When I got to work last night I was first floated to another unit and one of their RN's was floated to mine. Around 11:00 I was to go back but nobody informed me of this until after 11:15. I was helping an RN get her hourly BS and VS on a pt with the Dr. present waiting for the results, then I charted it before going to Family Care. While I was writing down the patient load and finding the information I felt I would need from the cardex I was handed a list of things I would be doing and at what time I would be doing them from one of the RN's. It felt strange, kind of like I was someone off the street that had never taken VS or I&O's before and was in need of direction for some reason. It also had on the top a message saying that I would do hourly checks on all pt's and chart it. I felt this was too much! I could not find a good reason for me to open every door during the night and look at patients on a unit such as ours. PP mom's are usually stable patients, I can not chart on or care for Laboring moms or the new borns (their rules) and they were doing their checks anyway (were they not?). I was answering call lights and doing their VS and I&O's as well. But... I did it. I was told to by my RN's and that is what I did. When I was finished doing VS on all pt's I was passing the nursing that had a very upset baby in it and no RN so I went in to calm the NB. Not 2 minutes after I went in there one of the RN's came in and said, "if you aren't done charting you shouldn't be in here holding babies. I'm just worning you because there has been a lot of drama about things not getting done or charted." I used this opertunity to ask questions and find out the reasoning behind the list. It would seem that they RN's didn't feel I get anything done the night before except hold babies in the nursery and the statement was even made that "everytime we look for you, you are nowhere to be found" this was from a nurse I have worked with all of 3 times since I started there and simply isn't true. If I am going to be leaving the floor I ALWAYS tell someone. I admit I smoke but it does not effect my work. I have maybe 3 cig. in a 12 hours shift and NEVER if there are things needing to be done! During the night I also found out that they feel I am taking up an RN spot on the schedule and that leaves them short handed. One even mentioned to me that it must be tough and that I must doubt myself on everything since I haven't passed the NCLEX yet. I responded with, "No. I don't doubt myself at all. I just need to figure out the NCLEX, but I think others here do and that's a hard one to swallow". She responded with, "Well, I'll be honest with you. I do that. Since you never worked on nights as a GN we just think, how scary is she? Why can't she pass the NCLEX". I will add that I have a lot of respect for this RN because she will actually talk to me as if I am older than 2 years old and is up front with me at all times. Now my boss wants to talk to me.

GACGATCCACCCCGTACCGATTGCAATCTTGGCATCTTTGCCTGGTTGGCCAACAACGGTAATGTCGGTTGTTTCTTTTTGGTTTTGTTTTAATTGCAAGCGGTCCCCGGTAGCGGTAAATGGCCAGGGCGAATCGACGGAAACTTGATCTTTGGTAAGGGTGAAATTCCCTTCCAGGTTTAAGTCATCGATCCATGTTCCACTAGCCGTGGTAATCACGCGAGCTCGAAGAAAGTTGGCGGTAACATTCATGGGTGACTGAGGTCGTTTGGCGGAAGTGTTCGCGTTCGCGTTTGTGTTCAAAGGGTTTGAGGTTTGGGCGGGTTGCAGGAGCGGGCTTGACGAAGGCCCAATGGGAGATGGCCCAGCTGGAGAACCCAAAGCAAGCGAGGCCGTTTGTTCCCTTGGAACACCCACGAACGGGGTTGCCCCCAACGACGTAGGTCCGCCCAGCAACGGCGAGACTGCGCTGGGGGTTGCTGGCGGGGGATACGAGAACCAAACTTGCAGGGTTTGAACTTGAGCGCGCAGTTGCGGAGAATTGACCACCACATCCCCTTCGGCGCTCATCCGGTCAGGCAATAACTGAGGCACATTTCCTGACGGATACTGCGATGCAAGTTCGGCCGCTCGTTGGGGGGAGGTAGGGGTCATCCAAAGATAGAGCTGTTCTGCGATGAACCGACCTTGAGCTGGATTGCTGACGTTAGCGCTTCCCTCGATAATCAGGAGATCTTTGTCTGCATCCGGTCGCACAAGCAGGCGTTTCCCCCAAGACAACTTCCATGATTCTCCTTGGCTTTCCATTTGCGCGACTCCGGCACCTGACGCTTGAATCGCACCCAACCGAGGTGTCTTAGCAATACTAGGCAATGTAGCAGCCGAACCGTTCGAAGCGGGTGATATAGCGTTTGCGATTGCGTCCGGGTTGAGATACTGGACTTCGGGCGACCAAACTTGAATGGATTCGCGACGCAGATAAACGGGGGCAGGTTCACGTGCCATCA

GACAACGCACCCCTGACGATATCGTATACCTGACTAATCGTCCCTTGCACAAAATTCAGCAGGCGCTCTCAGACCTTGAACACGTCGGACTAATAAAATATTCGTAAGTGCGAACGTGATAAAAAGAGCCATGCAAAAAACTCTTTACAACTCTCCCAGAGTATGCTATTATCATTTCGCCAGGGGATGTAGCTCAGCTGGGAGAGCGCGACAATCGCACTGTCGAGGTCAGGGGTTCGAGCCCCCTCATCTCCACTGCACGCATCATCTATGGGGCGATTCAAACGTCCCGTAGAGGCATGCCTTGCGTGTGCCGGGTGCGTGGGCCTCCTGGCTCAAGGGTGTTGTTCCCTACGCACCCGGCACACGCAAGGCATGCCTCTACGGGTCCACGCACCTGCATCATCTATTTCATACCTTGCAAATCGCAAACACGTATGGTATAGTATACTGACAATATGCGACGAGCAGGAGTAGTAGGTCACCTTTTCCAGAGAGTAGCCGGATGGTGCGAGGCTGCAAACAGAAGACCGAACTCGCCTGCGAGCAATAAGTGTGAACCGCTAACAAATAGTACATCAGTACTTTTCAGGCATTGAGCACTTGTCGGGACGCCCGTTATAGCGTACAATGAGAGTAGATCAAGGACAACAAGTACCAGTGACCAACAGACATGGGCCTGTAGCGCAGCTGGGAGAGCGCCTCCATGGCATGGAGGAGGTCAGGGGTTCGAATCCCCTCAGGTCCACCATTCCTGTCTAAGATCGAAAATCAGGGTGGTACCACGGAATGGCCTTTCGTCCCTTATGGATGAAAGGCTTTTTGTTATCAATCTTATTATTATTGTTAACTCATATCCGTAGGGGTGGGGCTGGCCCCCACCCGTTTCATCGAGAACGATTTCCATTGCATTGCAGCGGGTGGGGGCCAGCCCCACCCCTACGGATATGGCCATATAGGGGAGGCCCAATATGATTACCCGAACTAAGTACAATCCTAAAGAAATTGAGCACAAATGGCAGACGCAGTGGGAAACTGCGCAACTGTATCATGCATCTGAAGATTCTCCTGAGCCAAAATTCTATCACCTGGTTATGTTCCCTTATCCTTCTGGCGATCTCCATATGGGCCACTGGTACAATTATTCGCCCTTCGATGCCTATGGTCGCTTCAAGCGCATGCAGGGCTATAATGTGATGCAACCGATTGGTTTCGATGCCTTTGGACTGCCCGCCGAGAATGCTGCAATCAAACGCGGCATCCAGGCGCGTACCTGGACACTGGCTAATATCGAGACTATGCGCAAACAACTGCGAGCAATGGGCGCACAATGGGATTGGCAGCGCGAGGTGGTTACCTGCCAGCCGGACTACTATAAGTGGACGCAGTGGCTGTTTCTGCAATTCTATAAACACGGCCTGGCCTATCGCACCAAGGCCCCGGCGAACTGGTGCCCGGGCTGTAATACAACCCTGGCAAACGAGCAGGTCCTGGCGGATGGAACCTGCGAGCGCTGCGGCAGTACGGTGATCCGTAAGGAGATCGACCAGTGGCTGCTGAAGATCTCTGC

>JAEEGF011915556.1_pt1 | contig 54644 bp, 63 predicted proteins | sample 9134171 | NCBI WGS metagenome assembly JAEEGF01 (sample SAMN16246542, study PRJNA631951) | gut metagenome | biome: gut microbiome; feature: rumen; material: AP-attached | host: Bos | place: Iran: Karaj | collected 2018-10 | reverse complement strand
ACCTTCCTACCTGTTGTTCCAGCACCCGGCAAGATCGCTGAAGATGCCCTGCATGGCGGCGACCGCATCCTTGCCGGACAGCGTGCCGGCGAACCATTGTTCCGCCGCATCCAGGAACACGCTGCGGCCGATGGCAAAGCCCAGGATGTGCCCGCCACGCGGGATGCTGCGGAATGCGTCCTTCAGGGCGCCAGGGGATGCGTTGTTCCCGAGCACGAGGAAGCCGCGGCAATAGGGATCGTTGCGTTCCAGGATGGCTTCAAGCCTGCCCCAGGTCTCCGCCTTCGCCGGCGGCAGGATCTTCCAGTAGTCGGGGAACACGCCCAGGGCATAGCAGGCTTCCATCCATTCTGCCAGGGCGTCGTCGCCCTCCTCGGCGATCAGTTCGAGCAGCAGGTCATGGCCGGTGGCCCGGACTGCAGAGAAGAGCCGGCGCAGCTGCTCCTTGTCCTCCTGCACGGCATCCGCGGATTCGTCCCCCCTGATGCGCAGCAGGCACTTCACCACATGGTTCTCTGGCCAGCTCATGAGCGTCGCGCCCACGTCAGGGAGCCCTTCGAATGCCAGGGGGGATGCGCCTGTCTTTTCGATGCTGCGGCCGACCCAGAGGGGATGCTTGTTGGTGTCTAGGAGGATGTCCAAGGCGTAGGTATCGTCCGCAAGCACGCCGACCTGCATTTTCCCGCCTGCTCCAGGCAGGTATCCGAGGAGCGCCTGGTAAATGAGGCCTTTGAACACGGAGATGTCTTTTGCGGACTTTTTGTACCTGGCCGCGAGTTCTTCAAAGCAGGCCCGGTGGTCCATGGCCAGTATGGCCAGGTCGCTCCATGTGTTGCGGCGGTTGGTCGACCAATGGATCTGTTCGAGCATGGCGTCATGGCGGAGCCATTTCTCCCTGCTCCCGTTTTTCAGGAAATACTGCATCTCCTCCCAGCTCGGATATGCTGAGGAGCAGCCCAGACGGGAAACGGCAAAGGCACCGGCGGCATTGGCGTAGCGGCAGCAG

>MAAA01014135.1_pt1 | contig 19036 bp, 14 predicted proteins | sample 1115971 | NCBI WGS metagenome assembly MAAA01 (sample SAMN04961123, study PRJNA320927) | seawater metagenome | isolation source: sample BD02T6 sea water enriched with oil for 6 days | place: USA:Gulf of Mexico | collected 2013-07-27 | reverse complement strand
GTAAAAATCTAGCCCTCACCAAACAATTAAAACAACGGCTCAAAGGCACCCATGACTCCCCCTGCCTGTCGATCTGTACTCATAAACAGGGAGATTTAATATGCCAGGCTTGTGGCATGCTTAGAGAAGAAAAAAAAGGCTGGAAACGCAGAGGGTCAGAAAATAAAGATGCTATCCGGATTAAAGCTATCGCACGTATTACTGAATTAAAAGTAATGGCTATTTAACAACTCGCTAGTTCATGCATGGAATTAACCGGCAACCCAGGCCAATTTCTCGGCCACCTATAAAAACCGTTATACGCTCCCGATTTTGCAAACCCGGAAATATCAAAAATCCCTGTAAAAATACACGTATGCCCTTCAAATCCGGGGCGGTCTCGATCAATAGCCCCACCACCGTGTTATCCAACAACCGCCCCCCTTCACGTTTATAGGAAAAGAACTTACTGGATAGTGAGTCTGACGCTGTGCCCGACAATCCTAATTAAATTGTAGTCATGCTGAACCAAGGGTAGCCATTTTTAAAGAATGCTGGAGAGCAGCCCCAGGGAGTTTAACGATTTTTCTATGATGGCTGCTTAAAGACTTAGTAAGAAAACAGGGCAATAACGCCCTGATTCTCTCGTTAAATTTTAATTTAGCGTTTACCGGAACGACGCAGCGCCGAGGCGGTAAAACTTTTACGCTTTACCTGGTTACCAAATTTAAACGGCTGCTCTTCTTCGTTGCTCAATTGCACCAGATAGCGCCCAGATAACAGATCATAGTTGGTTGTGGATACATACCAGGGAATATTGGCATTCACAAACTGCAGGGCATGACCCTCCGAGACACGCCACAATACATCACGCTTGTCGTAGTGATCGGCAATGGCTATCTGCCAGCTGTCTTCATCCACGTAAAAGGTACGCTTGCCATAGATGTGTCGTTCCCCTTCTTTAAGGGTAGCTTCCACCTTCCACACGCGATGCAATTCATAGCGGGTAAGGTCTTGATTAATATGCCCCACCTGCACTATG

I just don't know what to do. I spent most of the night fighting back tears and doing everything in my power to not quit. I don't bring my personal problems to work (which are difficult and many at times) and I remain professional and try my best to give quality pt care and respect to all the RN's I work with.